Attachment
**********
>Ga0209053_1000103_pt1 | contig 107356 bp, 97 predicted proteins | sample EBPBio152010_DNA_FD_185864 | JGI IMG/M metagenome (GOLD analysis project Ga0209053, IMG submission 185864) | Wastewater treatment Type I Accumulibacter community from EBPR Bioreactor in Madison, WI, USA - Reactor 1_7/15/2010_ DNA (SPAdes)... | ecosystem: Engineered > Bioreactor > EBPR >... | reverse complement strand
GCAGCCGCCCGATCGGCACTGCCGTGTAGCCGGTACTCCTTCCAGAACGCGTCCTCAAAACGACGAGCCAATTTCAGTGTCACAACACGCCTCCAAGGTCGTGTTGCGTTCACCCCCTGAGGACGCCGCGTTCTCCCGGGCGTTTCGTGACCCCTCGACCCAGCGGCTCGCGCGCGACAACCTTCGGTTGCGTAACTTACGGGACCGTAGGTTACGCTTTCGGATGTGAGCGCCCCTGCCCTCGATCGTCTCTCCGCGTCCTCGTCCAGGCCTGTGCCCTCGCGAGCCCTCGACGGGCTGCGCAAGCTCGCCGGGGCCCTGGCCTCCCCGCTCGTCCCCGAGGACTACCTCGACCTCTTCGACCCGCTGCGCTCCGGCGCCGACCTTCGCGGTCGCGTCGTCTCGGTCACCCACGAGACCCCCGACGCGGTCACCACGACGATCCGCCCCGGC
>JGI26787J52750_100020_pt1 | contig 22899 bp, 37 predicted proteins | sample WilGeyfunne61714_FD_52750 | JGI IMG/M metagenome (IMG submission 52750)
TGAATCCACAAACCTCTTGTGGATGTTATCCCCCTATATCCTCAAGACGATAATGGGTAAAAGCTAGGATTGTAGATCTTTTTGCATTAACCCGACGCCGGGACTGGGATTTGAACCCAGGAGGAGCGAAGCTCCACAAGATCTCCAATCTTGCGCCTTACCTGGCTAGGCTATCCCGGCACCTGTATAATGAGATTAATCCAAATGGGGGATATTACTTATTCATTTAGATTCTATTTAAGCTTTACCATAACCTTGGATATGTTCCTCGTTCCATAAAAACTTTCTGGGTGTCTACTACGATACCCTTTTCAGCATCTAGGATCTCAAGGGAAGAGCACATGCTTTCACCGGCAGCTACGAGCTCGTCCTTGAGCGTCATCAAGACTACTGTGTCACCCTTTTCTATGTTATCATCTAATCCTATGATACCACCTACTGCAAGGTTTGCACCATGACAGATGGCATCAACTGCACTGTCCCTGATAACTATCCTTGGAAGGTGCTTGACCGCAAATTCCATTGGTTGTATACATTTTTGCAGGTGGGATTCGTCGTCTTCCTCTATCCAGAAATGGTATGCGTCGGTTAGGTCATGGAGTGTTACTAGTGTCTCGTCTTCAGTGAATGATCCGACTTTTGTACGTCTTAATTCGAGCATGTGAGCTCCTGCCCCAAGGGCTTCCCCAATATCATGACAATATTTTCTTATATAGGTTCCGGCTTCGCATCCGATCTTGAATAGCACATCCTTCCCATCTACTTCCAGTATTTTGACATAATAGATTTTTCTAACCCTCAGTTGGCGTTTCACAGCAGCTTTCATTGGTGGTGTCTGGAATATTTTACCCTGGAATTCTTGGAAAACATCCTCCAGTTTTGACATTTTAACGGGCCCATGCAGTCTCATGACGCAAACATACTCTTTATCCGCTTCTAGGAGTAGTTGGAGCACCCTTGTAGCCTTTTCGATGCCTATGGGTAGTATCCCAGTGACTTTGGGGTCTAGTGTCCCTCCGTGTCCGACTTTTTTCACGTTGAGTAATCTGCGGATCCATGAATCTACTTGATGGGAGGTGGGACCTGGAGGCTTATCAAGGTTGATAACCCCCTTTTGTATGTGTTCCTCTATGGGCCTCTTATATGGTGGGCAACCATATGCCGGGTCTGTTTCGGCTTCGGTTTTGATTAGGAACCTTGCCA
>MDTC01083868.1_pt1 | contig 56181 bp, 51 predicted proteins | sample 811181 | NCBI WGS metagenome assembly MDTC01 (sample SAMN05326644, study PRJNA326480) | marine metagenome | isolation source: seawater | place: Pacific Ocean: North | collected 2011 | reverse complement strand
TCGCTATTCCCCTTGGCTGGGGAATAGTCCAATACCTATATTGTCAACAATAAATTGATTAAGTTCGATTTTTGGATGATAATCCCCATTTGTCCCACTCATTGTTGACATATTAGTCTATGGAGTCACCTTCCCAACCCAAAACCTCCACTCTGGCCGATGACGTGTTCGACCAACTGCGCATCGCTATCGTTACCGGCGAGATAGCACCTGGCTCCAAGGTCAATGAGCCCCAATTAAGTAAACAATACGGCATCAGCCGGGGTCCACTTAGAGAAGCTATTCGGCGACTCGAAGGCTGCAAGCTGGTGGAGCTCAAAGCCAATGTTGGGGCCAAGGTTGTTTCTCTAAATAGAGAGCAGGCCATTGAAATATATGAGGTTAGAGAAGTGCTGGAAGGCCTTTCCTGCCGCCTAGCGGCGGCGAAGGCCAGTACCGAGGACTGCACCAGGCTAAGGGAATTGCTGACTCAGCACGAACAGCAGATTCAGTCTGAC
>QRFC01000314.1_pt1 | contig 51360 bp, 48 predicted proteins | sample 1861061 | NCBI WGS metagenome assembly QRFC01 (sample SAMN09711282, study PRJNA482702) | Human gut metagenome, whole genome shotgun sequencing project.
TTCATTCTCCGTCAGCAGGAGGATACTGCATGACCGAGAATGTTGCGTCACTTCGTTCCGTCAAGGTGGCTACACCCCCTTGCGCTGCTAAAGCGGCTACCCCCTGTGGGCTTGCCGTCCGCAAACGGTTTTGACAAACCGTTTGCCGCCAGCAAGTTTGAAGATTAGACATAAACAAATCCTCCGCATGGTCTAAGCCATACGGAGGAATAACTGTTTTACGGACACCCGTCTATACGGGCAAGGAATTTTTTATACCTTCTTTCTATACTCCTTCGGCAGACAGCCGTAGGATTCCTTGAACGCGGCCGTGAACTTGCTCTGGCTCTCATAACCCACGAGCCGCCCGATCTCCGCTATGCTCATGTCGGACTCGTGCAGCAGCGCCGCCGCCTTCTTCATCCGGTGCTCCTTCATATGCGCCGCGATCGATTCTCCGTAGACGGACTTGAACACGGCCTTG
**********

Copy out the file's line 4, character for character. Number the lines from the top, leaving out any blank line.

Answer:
TGAATCCACAAACCTCTTGTGGATGTTATCCCCCTATATCCTCAAGACGATAATGGGTAAAAGCTAGGATTGTAGATCTTTTTGCATTAACCCGACGCCGGGACTGGGATTTGAACCCAGGAGGAGCGAAGCTCCACAAGATCTCCAATCTTGCGCCTTACCTGGCTAGGCTATCCCGGCACCTGTATAATGAGATTAATCCAAATGGGGGATATTACTTATTCATTTAGATTCTATTTAAGCTTTACCATAACCTTGGATATGTTCCTCGTTCCATAAAAACTTTCTGGGTGTCTACTACGATACCCTTTTCAGCATCTAGGATCTCAAGGGAAGAGCACATGCTTTCACCGGCAGCTACGAGCTCGTCCTTGAGCGTCATCAAGACTACTGTGTCACCCTTTTCTATGTTATCATCTAATCCTATGATACCACCTACTGCAAGGTTTGCACCATGACAGATGGCATCAACTGCACTGTCCCTGATAACTATCCTTGGAAGGTGCTTGACCGCAAATTCCATTGGTTGTATACATTTTTGCAGGTGGGATTCGTCGTCTTCCTCTATCCAGAAATGGTATGCGTCGGTTAGGTCATGGAGTGTTACTAGTGTCTCGTCTTCAGTGAATGATCCGACTTTTGTACGTCTTAATTCGAGCATGTGAGCTCCTGCCCCAAGGGCTTCCCCAATATCATGACAATATTTTCTTATATAGGTTCCGGCTTCGCATCCGATCTTGAATAGCACATCCTTCCCATCTACTTCCAGTATTTTGACATAATAGATTTTTCTAACCCTCAGTTGGCGTTTCACAGCAGCTTTCATTGGTGGTGTCTGGAATATTTTACCCTGGAATTCTTGGAAAACATCCTCCAGTTTTGACATTTTAACGGGCCCATGCAGTCTCATGACGCAAACATACTCTTTATCCGCTTCTAGGAGTAGTTGGAGCACCCTTGTAGCCTTTTCGATGCCTATGGGTAGTATCCCAGTGACTTTGGGGTCTAGTGTCCCTCCGTGTCCGACTTTTTTCACGTTGAGTAATCTGCGGATCCATGAATCTACTTGATGGGAGGTGGGACCTGGAGGCTTATCAAGGTTGATAACCCCCTTTTGTATGTGTTCCTCTATGGGCCTCTTATATGGTGGGCAACCATATGCCGGGTCTGTTTCGGCTTCGGTTTTGATTAGGAACCTTGCCA